A heatmap, a tool increasingly becoming vital in the digital marketing sphere, allows marketers to gain insight into where page users spend their time, providing pivotal data that allows for targeted improvements of websites. Seeing what a site’s visitor is doing is informative about aspects of the website that a user likes and ones that they don’t.
Heatmaps are interesting and nice to look at, but their usefulness lies more in the information they provide rather than their visual appeal. They serve as one of content marketing’s top analytics tools because they allow access to key data that can help pages attain better results.
What Heatmaps Are
Heatmaps are a pivotal market research tool that helps in distinguishing parts of a site where users’ attention is high, and where it isn’t, by allowing the brand reps to have visibility about which parts of their websites visitors are looking at and clicking around in the most. This allows for a high level of visibility about the parts of a website that users interact with the most.
Heatmaps render this vital information through graphical elements which denote which parts of a site visitors, click, scroll through, and hover their mouse over the most. Those parts with higher interaction metrics are clearly more popular, allowing web-responsible members of the brand to focus on what makes the popular areas attractive to users, then apply those principles to other areas of the site.
The Three Types Of Heatmaps
Overall there are three distinct types of heatmaps used for researching and improving websites:
- Click tracking
- Segment heatmaps
Click tracking heatmaps
As the name denotes, this type of heatmap shows which site parts get the most visitor interactions. These are areas with the most concentration of clicks, usually on buttons, form fields, CTAs, and other features that will allow a site master to understand which features are working best.
By knowing which parts of the site get the most clicks, designers and site heads can quickly assess which button types and call-to-actions are the most effective, and determine which areas require optimization to achieve a more effective site. The areas or entities that are clicked the least should be compared to those that are clicked the most to see what the differentiating factor is, and make optimization changes accordingly.
Let’s consider a site that uses three colors for its buttons: red, yellow, and blue. A heatmap might show that the red buttons get far more clicks due to their attention-grabbing nature. Similarly, the site might use multiple CTAs, but the heatmap might show that the most successful in terms of clicks are those that read “Continue.” Knowing this information allows brands to update their sites, adjusting the areas with fewer clicks to generate more activity through heatmap analysis.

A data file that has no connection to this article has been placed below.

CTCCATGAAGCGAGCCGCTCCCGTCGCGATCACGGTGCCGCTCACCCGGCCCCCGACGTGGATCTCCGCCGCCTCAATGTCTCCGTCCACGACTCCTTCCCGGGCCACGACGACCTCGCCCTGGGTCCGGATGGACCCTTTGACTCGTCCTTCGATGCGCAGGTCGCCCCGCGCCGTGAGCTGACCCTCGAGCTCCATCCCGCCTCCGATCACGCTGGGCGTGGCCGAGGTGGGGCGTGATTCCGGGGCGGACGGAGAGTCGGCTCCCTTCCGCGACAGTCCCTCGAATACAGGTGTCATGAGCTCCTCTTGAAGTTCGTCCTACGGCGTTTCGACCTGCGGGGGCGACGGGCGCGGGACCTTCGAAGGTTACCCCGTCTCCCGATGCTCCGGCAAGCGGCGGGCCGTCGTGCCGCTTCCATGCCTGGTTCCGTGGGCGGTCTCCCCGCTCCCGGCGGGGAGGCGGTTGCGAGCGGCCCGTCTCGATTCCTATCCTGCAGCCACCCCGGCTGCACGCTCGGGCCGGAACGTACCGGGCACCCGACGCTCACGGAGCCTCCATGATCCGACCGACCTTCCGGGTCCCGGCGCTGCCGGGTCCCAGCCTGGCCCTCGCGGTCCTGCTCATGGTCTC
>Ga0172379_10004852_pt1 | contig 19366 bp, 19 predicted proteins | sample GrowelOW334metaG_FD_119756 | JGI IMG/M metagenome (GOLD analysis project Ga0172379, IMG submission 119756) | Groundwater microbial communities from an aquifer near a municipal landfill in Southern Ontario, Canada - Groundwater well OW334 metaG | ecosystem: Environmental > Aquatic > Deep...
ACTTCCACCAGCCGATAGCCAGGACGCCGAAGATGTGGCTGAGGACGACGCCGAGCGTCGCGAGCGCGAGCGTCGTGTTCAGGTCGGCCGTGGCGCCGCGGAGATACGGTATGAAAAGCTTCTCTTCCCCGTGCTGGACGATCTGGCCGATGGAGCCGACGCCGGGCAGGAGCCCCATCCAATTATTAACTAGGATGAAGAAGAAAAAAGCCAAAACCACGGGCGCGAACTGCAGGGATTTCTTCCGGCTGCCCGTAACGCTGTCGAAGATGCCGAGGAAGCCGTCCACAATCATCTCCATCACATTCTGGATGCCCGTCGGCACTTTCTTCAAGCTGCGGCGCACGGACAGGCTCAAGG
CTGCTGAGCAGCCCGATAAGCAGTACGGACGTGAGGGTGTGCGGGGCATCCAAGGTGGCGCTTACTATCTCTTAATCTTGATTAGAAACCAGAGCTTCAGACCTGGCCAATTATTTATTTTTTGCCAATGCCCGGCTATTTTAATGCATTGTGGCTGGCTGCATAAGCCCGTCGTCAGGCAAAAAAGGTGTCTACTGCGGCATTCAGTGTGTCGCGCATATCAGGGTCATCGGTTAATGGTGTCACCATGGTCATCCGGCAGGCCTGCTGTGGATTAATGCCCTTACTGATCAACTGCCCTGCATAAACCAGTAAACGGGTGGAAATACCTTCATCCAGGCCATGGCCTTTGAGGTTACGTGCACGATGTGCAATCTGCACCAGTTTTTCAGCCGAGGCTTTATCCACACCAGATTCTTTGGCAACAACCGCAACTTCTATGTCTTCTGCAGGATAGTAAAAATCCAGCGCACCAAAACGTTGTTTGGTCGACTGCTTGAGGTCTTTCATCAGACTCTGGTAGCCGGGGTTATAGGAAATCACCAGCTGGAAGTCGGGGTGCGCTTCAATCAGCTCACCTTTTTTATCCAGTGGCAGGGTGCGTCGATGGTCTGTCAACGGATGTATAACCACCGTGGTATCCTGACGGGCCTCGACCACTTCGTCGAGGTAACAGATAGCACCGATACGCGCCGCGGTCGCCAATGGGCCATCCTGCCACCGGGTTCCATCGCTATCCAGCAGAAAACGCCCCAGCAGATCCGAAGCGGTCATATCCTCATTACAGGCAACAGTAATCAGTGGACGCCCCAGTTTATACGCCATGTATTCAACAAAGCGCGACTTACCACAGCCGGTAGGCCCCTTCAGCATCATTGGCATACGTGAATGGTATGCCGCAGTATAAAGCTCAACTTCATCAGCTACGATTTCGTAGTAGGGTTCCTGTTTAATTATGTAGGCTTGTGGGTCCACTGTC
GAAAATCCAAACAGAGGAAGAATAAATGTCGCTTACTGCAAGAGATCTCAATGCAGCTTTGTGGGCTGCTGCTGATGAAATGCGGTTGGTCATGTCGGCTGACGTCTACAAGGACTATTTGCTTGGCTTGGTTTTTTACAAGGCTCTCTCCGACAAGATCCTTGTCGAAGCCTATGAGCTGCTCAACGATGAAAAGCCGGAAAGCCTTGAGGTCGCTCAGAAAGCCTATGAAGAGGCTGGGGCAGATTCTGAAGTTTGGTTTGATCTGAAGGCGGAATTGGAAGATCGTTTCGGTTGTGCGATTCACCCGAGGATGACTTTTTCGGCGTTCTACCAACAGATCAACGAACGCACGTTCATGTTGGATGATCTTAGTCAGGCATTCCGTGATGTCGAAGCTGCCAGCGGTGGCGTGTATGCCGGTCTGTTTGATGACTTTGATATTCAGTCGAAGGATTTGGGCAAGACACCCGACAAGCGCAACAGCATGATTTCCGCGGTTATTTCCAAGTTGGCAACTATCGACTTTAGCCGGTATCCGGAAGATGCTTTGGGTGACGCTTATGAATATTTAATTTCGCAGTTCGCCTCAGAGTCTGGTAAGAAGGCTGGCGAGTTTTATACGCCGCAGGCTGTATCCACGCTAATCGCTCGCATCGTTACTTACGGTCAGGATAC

The disadvantage of a click-tracking heatmap is that while it is fantastic at tracking mouse clicks, it isn’t clear about mouse movements.
Scroll heatmaps take into account mouse movements on the site, at least as it specifically pertains to the number of visitors that scroll down a site. These heatmaps operate by a coloration principle; the warmer the color, the more visitors scrolled to a particular part of the page. The areas where colors are cooler and fainter indicate areas less visited by customers.
These heatmap types are useful for determining how long it takes an average viewer to read through a blog post. Areas that are more attention-getting may also contain specific links inserted on the page. If the average time to read the blog post is 3 minutes, but the part with a particular link takes 5 to get to, that link is unlikely to be getting a lot of attention. This leads to the general efficiency rule of design that dictates that links should be placed earlier on a page in order to capture greater audience attention, especially if they point to a product or service that the brand is attempting to promote.